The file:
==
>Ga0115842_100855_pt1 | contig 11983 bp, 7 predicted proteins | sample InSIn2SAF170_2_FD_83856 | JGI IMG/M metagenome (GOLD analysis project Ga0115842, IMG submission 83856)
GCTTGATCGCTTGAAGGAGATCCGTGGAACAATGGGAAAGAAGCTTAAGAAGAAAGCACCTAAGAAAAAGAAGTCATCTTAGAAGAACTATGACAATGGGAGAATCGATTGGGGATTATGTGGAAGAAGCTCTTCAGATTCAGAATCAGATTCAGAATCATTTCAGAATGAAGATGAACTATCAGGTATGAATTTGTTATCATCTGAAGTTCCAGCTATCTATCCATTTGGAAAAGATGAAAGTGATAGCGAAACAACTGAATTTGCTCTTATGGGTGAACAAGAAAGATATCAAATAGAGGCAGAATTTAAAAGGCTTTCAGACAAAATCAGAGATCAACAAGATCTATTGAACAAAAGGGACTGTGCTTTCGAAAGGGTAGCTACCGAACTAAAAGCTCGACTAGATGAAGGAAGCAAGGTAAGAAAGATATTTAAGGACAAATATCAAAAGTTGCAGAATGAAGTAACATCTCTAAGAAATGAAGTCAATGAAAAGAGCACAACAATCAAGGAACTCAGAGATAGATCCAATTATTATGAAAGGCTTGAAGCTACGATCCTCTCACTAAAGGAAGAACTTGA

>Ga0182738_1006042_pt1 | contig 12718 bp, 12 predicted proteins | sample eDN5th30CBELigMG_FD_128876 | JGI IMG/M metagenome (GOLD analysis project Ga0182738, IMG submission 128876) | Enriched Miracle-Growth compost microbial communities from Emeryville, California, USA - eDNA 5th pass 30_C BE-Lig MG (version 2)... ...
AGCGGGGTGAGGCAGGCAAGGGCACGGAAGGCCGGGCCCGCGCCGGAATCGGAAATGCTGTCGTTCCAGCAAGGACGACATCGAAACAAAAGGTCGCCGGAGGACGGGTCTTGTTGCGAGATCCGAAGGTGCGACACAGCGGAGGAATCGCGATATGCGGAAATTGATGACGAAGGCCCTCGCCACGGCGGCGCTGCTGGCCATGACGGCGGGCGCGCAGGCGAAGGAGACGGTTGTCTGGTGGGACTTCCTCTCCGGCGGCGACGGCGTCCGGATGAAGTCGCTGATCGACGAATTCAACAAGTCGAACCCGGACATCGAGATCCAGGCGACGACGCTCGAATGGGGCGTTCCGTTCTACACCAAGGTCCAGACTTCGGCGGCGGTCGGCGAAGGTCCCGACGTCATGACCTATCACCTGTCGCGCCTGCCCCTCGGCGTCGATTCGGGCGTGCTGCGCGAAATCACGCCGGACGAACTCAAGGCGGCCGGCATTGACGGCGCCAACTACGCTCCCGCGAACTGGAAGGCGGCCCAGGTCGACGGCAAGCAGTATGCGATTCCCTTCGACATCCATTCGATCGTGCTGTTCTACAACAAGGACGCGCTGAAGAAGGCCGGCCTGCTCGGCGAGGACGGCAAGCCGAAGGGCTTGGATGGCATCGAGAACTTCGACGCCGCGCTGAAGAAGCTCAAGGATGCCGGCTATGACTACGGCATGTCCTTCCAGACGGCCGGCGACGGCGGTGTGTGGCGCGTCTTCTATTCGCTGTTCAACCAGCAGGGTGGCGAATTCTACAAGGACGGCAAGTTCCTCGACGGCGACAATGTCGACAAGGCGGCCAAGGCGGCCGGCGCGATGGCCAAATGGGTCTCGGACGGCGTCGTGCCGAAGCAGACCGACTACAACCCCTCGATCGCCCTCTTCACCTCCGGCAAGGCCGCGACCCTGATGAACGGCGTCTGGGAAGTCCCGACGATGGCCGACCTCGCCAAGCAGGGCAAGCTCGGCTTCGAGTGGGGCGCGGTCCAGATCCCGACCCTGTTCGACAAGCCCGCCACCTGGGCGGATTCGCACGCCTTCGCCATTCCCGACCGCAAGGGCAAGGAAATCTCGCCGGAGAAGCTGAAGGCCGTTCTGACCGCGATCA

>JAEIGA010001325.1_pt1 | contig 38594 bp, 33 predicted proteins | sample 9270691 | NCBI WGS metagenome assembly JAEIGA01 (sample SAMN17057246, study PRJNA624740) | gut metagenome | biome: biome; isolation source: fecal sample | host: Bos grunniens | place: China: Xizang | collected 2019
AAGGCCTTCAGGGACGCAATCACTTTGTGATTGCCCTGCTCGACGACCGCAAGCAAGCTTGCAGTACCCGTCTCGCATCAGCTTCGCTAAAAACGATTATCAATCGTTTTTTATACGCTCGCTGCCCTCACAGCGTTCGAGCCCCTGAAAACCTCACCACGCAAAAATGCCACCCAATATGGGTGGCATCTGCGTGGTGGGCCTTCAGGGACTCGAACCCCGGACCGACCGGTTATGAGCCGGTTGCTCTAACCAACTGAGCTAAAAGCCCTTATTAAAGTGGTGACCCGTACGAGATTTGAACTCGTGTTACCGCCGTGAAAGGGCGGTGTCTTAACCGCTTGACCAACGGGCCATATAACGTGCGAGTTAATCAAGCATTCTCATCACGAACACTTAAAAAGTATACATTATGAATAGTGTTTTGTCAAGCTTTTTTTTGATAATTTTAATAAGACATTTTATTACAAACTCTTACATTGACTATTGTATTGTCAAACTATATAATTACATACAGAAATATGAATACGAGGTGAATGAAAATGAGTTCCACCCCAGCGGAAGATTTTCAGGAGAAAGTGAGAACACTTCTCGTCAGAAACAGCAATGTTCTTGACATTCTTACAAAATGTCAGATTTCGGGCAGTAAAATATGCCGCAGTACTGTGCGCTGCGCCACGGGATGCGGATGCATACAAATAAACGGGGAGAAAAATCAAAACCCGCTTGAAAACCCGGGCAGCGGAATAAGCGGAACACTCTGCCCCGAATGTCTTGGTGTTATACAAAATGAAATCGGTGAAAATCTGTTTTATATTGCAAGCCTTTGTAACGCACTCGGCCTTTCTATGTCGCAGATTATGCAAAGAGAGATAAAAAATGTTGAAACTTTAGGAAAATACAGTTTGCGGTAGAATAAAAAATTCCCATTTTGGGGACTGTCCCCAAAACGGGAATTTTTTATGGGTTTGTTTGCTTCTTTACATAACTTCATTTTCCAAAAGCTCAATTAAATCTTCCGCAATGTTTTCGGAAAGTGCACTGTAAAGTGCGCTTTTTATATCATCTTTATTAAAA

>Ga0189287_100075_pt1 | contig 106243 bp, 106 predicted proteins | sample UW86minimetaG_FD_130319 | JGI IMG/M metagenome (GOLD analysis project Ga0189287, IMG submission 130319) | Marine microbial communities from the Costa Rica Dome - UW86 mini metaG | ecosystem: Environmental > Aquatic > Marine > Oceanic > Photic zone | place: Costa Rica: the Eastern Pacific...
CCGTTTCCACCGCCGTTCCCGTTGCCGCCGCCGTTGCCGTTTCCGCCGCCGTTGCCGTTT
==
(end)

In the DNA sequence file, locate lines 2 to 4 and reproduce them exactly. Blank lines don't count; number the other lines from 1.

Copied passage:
GCTTGATCGCTTGAAGGAGATCCGTGGAACAATGGGAAAGAAGCTTAAGAAGAAAGCACCTAAGAAAAAGAAGTCATCTTAGAAGAACTATGACAATGGGAGAATCGATTGGGGATTATGTGGAAGAAGCTCTTCAGATTCAGAATCAGATTCAGAATCATTTCAGAATGAAGATGAACTATCAGGTATGAATTTGTTATCATCTGAAGTTCCAGCTATCTATCCATTTGGAAAAGATGAAAGTGATAGCGAAACAACTGAATTTGCTCTTATGGGTGAACAAGAAAGATATCAAATAGAGGCAGAATTTAAAAGGCTTTCAGACAAAATCAGAGATCAACAAGATCTATTGAACAAAAGGGACTGTGCTTTCGAAAGGGTAGCTACCGAACTAAAAGCTCGACTAGATGAAGGAAGCAAGGTAAGAAAGATATTTAAGGACAAATATCAAAAGTTGCAGAATGAAGTAACATCTCTAAGAAATGAAGTCAATGAAAAGAGCACAACAATCAAGGAACTCAGAGATAGATCCAATTATTATGAAAGGCTTGAAGCTACGATCCTCTCACTAAAGGAAGAACTTGA

>Ga0182738_1006042_pt1 | contig 12718 bp, 12 predicted proteins | sample eDN5th30CBELigMG_FD_128876 | JGI IMG/M metagenome (GOLD analysis project Ga0182738, IMG submission 128876) | Enriched Miracle-Growth compost microbial communities from Emeryville, California, USA - eDNA 5th pass 30_C BE-Lig MG (version 2)... ...
AGCGGGGTGAGGCAGGCAAGGGCACGGAAGGCCGGGCCCGCGCCGGAATCGGAAATGCTGTCGTTCCAGCAAGGACGACATCGAAACAAAAGGTCGCCGGAGGACGGGTCTTGTTGCGAGATCCGAAGGTGCGACACAGCGGAGGAATCGCGATATGCGGAAATTGATGACGAAGGCCCTCGCCACGGCGGCGCTGCTGGCCATGACGGCGGGCGCGCAGGCGAAGGAGACGGTTGTCTGGTGGGACTTCCTCTCCGGCGGCGACGGCGTCCGGATGAAGTCGCTGATCGACGAATTCAACAAGTCGAACCCGGACATCGAGATCCAGGCGACGACGCTCGAATGGGGCGTTCCGTTCTACACCAAGGTCCAGACTTCGGCGGCGGTCGGCGAAGGTCCCGACGTCATGACCTATCACCTGTCGCGCCTGCCCCTCGGCGTCGATTCGGGCGTGCTGCGCGAAATCACGCCGGACGAACTCAAGGCGGCCGGCATTGACGGCGCCAACTACGCTCCCGCGAACTGGAAGGCGGCCCAGGTCGACGGCAAGCAGTATGCGATTCCCTTCGACATCCATTCGATCGTGCTGTTCTACAACAAGGACGCGCTGAAGAAGGCCGGCCTGCTCGGCGAGGACGGCAAGCCGAAGGGCTTGGATGGCATCGAGAACTTCGACGCCGCGCTGAAGAAGCTCAAGGATGCCGGCTATGACTACGGCATGTCCTTCCAGACGGCCGGCGACGGCGGTGTGTGGCGCGTCTTCTATTCGCTGTTCAACCAGCAGGGTGGCGAATTCTACAAGGACGGCAAGTTCCTCGACGGCGACAATGTCGACAAGGCGGCCAAGGCGGCCGGCGCGATGGCCAAATGGGTCTCGGACGGCGTCGTGCCGAAGCAGACCGACTACAACCCCTCGATCGCCCTCTTCACCTCCGGCAAGGCCGCGACCCTGATGAACGGCGTCTGGGAAGTCCCGACGATGGCCGACCTCGCCAAGCAGGGCAAGCTCGGCTTCGAGTGGGGCGCGGTCCAGATCCCGACCCTGTTCGACAAGCCCGCCACCTGGGCGGATTCGCACGCCTTCGCCATTCCCGACCGCAAGGGCAAGGAAATCTCGCCGGAGAAGCTGAAGGCCGTTCTGACCGCGATCA